The Flint, Michigan, City Council couldn’t come to an agreement on if they would approve a 30-year contract with the Great Lakes Water Authority, or, come up with an alternative plan, and so they just extended the current contract until September 30.
The Root reports that after heated debate, Flint, Michigan, City Council hasn’t been able to reach an agreeable conclusion. The only thing the council could agree to do was postpone making a vote on the long-term contract. The council voted seven to zero to approve a short-term extension, IE stale.
The citizens of Flint and other activists have shown up dressed in black as a sign of solidarity and made their presence known to help put pressure on the council to make an action. The mayor of Flint, Mayor Weaver as also put pressure on the council insisting that they approve the 30-yeah contract. The council also chimed to express their views on the matter at hand:
“My position is we’ve had two months to hold meetings and subpoena the public,” 1st Ward Councilman Eric Mays said. “Now it’s the day, it’s in the consent agreement. We’re at this deadline day and I’ve done my due diligence.”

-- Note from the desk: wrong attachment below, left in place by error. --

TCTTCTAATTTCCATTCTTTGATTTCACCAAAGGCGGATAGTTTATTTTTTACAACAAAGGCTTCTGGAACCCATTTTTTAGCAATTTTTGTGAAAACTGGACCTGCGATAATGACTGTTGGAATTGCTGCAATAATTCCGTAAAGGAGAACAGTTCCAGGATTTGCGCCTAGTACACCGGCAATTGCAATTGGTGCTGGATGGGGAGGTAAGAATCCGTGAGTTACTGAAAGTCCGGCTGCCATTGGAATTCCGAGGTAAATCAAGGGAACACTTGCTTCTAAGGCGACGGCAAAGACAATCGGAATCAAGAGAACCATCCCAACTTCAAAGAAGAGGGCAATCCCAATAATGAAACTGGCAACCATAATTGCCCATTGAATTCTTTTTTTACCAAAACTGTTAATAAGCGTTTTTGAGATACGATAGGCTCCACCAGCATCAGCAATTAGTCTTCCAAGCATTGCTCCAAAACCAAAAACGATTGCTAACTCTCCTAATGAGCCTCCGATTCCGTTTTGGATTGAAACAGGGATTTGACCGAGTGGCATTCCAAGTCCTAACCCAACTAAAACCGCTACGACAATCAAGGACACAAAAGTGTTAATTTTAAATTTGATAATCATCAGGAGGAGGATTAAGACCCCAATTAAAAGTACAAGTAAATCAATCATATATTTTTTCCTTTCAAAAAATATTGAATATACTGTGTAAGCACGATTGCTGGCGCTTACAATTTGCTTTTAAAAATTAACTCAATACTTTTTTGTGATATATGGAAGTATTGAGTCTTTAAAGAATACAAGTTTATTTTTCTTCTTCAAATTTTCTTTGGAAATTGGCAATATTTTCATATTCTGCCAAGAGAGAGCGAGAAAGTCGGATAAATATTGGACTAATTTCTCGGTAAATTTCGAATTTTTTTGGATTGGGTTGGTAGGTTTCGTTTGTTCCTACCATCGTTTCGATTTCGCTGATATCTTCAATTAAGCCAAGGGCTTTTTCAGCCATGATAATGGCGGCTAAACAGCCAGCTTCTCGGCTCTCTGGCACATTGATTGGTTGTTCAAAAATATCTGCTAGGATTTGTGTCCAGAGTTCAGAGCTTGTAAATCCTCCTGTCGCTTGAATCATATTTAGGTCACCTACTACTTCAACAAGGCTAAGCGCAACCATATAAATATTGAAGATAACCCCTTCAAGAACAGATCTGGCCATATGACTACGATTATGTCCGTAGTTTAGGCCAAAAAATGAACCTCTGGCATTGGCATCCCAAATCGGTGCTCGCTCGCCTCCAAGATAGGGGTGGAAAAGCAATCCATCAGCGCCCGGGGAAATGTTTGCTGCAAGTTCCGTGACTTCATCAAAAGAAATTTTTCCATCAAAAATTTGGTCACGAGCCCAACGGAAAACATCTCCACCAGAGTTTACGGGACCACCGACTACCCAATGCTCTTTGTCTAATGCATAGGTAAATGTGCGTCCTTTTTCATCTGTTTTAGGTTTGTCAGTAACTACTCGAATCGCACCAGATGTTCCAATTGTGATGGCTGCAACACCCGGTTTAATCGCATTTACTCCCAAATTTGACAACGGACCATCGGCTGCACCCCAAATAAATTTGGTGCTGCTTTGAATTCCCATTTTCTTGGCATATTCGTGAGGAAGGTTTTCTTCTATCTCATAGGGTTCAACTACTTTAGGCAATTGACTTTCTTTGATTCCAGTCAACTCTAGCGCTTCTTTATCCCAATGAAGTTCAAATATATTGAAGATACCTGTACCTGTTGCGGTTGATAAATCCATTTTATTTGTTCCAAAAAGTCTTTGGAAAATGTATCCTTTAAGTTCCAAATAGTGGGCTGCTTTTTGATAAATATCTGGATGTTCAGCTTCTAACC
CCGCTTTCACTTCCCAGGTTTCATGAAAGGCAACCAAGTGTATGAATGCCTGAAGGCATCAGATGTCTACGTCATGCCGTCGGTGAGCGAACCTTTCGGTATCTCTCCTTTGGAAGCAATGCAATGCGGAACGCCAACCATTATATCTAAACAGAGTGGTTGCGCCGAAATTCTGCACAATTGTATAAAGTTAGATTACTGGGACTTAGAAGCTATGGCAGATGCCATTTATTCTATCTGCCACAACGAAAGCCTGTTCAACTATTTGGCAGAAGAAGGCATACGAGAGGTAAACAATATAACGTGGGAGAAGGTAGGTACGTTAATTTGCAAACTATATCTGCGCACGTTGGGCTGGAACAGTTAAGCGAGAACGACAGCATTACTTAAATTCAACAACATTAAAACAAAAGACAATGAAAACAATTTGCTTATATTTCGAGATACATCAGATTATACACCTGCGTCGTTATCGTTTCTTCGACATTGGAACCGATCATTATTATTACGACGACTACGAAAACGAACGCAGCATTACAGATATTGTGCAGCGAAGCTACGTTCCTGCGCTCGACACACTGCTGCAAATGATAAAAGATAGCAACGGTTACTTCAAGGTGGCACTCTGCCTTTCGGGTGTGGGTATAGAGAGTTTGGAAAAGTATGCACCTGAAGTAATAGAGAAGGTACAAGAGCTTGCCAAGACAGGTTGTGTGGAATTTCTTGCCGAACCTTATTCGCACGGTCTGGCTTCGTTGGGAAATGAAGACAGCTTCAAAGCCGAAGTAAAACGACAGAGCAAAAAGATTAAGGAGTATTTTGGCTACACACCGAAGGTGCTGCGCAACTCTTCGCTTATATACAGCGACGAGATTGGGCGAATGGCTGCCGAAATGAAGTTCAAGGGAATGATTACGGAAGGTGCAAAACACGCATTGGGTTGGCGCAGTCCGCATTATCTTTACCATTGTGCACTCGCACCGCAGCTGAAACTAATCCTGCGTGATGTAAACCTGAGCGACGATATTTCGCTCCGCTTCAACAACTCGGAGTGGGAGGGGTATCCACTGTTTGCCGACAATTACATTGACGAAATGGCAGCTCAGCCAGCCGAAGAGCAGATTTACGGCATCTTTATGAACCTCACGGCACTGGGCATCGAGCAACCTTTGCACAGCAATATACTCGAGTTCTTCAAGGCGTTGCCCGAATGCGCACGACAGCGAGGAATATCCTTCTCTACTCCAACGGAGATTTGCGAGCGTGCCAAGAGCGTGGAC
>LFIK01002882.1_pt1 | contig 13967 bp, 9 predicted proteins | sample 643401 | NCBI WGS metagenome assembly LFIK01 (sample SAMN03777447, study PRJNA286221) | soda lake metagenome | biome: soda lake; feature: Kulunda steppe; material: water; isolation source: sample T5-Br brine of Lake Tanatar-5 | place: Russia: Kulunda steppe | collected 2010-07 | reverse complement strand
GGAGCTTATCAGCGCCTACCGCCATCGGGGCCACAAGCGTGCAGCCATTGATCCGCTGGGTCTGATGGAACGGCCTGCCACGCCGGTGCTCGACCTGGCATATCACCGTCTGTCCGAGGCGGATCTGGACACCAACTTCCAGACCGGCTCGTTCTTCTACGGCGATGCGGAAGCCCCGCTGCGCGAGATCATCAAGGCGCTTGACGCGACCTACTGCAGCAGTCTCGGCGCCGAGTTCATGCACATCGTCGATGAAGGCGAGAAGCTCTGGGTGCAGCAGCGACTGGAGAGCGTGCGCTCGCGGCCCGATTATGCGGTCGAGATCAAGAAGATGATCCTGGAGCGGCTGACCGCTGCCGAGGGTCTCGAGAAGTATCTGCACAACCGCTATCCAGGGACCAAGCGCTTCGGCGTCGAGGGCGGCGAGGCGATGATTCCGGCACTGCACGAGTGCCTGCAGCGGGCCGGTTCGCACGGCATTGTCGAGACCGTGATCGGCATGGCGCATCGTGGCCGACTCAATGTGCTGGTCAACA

“The rationale for the alternative proposal is how the citizens of Flint have been injured by countless bad decisions by the state government,” Councilman Herbert Winfrey of the 6th Ward said. “It seems unfair that the state would impose deadlines on a city in an emergency situation induced by the state.”
The mayor also took to the mic to speak her mind as well:
“Councilwoman Galloway, you made a point when you said our backs were against the wall, but our backs were against the wall from the council that was in place when the former mayor asked for an emergency manager and nobody spoke up for us,” Weaver said. “They sold our pipe, they took away our revenue source, they went to the KWA for 30 years and $7 million a year, and nobody said one word. … We’ve been asking for an alternative. We gave you 10 to 12 different options and said, ‘If you have something better, give it to us.’ We didn’t get it. We need it now…Our backs are against the wall because it is a public health issue,” the mayor continued. “So, what happens with the long-term plan—it eliminates the projected $10 million deficit in the water fund that we’re going to have in June of ’19. We save $7 million a year in bond repayment to the KWA. The long-term deal lowers the wholesale water rates, so we save between $2 and $2.3 million over the fiscal year, and by not doing the water plant, since we didn’t get the money for what we asked for, we invested in the infrastructure and saved $1 to $2 million annually. This contract needs to be approved, and it needs to be approved tonight.”
Words that fell on deaf ears because the contract did not get approved that night. This is a temperamental issue that seems to wrapped in business, and politics, and the only people that lose from that are the citizens of Flint.
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Source: The Root